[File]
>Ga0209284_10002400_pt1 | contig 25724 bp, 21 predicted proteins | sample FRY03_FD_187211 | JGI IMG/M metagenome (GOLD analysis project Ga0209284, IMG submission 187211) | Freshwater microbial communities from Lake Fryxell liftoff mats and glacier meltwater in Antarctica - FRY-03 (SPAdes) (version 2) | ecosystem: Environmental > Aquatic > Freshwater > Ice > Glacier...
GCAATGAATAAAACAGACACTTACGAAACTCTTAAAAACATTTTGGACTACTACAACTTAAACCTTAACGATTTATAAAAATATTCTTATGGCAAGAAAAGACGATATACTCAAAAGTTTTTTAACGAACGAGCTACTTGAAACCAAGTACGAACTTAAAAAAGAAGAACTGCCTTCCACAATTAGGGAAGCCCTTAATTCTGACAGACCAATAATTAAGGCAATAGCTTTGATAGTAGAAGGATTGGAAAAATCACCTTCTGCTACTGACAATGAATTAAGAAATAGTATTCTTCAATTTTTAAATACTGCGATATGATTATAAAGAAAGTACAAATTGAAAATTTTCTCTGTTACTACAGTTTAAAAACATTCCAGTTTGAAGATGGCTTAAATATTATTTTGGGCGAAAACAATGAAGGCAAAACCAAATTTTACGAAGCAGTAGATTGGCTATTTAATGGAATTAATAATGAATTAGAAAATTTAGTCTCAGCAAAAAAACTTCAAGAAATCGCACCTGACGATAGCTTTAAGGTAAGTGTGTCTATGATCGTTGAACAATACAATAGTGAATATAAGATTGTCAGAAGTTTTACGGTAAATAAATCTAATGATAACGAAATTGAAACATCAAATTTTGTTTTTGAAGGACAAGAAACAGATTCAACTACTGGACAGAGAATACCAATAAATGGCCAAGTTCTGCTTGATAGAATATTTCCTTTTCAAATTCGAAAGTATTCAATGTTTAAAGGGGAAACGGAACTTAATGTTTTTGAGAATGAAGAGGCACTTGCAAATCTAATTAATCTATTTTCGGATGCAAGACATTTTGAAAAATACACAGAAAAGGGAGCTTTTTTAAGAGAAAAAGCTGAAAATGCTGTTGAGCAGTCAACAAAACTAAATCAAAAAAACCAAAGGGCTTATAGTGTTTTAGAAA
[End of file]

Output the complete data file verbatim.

>Ga0209284_10002400_pt1 | contig 25724 bp, 21 predicted proteins | sample FRY03_FD_187211 | JGI IMG/M metagenome (GOLD analysis project Ga0209284, IMG submission 187211) | Freshwater microbial communities from Lake Fryxell liftoff mats and glacier meltwater in Antarctica - FRY-03 (SPAdes) (version 2) | ecosystem: Environmental > Aquatic > Freshwater > Ice > Glacier...
GCAATGAATAAAACAGACACTTACGAAACTCTTAAAAACATTTTGGACTACTACAACTTAAACCTTAACGATTTATAAAAATATTCTTATGGCAAGAAAAGACGATATACTCAAAAGTTTTTTAACGAACGAGCTACTTGAAACCAAGTACGAACTTAAAAAAGAAGAACTGCCTTCCACAATTAGGGAAGCCCTTAATTCTGACAGACCAATAATTAAGGCAATAGCTTTGATAGTAGAAGGATTGGAAAAATCACCTTCTGCTACTGACAATGAATTAAGAAATAGTATTCTTCAATTTTTAAATACTGCGATATGATTATAAAGAAAGTACAAATTGAAAATTTTCTCTGTTACTACAGTTTAAAAACATTCCAGTTTGAAGATGGCTTAAATATTATTTTGGGCGAAAACAATGAAGGCAAAACCAAATTTTACGAAGCAGTAGATTGGCTATTTAATGGAATTAATAATGAATTAGAAAATTTAGTCTCAGCAAAAAAACTTCAAGAAATCGCACCTGACGATAGCTTTAAGGTAAGTGTGTCTATGATCGTTGAACAATACAATAGTGAATATAAGATTGTCAGAAGTTTTACGGTAAATAAATCTAATGATAACGAAATTGAAACATCAAATTTTGTTTTTGAAGGACAAGAAACAGATTCAACTACTGGACAGAGAATACCAATAAATGGCCAAGTTCTGCTTGATAGAATATTTCCTTTTCAAATTCGAAAGTATTCAATGTTTAAAGGGGAAACGGAACTTAATGTTTTTGAGAATGAAGAGGCACTTGCAAATCTAATTAATCTATTTTCGGATGCAAGACATTTTGAAAAATACACAGAAAAGGGAGCTTTTTTAAGAGAAAAAGCTGAAAATGCTGTTGAGCAGTCAACAAAACTAAATCAAAAAAACCAAAGGGCTTATAGTGTTTTAGAAA